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Conflict resolution amongst employees can be tricky business. LinkedIn VP Fred Kofman shares some tips in handling office conflict.

By Fred Kofman
Philosopher and Vice President at Linkedin

You shouldn’t listen to an employee who wants help to solve a conflict with another.

You might feel proud of “mediating” among your team members as you discuss the problem with each one of them. Such mediation, however, is a poor way to resolve matters. The pairwise processing of information prevents creative dialogue.

Consider Joe and Sally, who report to Carla. Joe tells Carla what he thinks ought to be done and why Sally is wrong. Sally tells Carla what she thinks ought to be done and why Joe is wrong. Carla tries to figure out who is right, and comes up with her own idea. Joe, Sally and Carla are not working together, which is what they should do to find the best solution.

These kind of situations, known as unilateral escalations, have more negative consequences.

First, they waste everybody’s time – especially the manager’s. Instead of one round of discussions, at least two or three are required.

Second, they create bad blood between the team members. Each believes that the other is going behind his or her back to lobby the boss, and rightly so.

Third, they foster a political culture where everybody strives to secure a 500-pound gorilla – the manager – to play for their team.

To avoid end runs, I advise my clients to establish the following principles:

  1. Information is free. Everybody can speak to anybody about any issue they find relevant.
  2. If two people have a conflict they must first try to solve it among themselves through interest-based negotiation.
  3. If they can’t reach an agreement, they must bring the problem to their manager together. (If they don’t report to the same manager, they must call a meeting and present the problem to the two managers together.)
  4. They must present the disagreement as a shared narrative with alternative resolutions, highlighting the trade-offs they cannot resolve without the manager’s help.
  5. If one of the parties (e.g. Sally) refuses to escalate jointly, the other must inform her that he’ll do it alone and invite her, once again, to bring the matter “up” together.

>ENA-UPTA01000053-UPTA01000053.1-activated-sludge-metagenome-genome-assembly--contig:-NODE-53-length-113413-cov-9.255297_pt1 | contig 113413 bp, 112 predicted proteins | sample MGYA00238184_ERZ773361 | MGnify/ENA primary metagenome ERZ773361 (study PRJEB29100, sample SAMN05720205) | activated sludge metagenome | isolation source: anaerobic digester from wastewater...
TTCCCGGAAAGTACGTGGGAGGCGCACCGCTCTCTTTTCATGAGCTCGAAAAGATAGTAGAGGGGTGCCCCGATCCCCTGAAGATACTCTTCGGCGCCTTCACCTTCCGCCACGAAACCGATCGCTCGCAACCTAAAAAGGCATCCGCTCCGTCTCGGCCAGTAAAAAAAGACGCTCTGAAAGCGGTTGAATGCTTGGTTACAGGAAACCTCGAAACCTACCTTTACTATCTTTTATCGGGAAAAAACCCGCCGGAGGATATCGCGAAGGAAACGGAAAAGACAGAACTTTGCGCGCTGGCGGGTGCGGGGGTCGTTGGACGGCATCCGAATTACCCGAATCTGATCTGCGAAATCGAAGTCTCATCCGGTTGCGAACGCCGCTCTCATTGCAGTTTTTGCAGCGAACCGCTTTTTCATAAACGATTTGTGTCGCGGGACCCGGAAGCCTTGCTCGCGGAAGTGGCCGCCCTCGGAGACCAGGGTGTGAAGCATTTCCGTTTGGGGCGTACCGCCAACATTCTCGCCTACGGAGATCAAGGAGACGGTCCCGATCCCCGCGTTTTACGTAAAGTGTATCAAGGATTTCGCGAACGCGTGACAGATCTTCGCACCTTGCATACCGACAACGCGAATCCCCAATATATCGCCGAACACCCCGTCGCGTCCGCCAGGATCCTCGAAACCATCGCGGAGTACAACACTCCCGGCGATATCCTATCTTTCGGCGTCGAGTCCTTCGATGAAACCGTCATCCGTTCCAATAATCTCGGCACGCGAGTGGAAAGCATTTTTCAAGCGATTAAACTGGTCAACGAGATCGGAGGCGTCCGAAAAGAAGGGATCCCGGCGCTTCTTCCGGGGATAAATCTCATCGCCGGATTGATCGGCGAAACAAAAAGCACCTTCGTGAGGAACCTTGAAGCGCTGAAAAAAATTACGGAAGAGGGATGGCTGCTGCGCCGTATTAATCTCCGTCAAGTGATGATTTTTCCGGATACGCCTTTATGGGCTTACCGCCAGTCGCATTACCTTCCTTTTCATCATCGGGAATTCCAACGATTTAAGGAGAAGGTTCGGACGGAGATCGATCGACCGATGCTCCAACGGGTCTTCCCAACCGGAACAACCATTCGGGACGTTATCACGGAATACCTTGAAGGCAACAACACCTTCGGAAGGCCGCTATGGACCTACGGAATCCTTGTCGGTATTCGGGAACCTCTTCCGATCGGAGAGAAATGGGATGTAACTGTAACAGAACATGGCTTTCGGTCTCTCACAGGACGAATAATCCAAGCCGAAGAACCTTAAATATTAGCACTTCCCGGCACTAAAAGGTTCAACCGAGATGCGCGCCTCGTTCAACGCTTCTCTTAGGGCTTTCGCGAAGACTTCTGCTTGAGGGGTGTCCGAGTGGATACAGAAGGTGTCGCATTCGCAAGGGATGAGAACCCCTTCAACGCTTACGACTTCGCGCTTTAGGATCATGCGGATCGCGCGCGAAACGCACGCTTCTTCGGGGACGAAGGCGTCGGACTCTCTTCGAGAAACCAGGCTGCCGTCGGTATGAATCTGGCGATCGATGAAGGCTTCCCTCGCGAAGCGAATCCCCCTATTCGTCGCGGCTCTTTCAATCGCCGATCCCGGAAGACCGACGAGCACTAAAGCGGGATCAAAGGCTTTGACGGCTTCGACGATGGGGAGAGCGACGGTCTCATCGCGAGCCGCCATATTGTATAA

6. If the reluctant party continues to refuse, the other can then escalate unilaterally.

To support this process, the manager must refuse to listen to any argument brought to her unilaterally unless she obtains an affirmative answer to the following questions:

  1. “Have you and your colleague tried to resolve this problem using constructive negotiation?” If the answer is “no,” then, “Please try that first.”
  2. “Have you invited your colleague to come escalate the problem with you?” If the answer is “no,” then, “Please invite him first.”
  3. “Have you told your colleague that if he didn’t come with you, you would bring the problem to me alone?” If the answer is “no,” then “Please tell him first.”

If the manager gets three yeses, she should call the missing colleague and ask him to attend. This sets a cultural norm: It is not acceptable to refuse to escalate jointly.

In the ‘90s, I worked with General Motors to change the way they developed and produced vehicles. The company was organized as a matrix, with the functional vice presidents (design, engineering, manufacturing, purchasing, etc.) on top of the columns and the chief engineers of the different platforms at the left of the rows. The VPs were three or four levels up the hierarchy from the engineers. As each one of them pursued their functional goals, it was very difficult to integrate the vehicle. One of my contacts described the process as the proverbial horse being put together by the proverbial committee.

Following Toyota’s example, GM implemented the Vehicle Line Executive Program (VLE) to provide integrative escalation within each platform. The VLEs had enough authority to balance the functional VPs and optimize for their vehicle when conflicts arose. The VLEs adopted this escalation process with outstanding results.

The same joint escalation process applies if the issue is between an employee and her manager. Let’s say that Sally reports to Joe who reports to Carla. Sally feels that Joe’s idea has a significant risk. Sally and Joe would discuss the matter. If neither can convince the other through rational argument (which does not involve authority), both of them can seek Carla’s help, presenting the case collaboratively.

There is an exception to these rules. When an employee fears retribution, as in whistle blowing or harassment, it is valid for him or her to talk to the manager alone.

Some managers consider that any escalation is a failure of their employees. “Upward delegation” is the scornful term they apply to any requests for help in mediating an issue.

Although it is possible for employees to shirk their responsibility and attempt to transfer it to their bosses, it is an incorrect generalization to think that all escalations are due to incompetence. If the issue under contention has global implications, it is essential that the parties involve a manager in the discussion. She is the only one with enough information to evaluate global tradeoffs.

Would you be willing to try this process in your team? If you do, please let me know how it goes.


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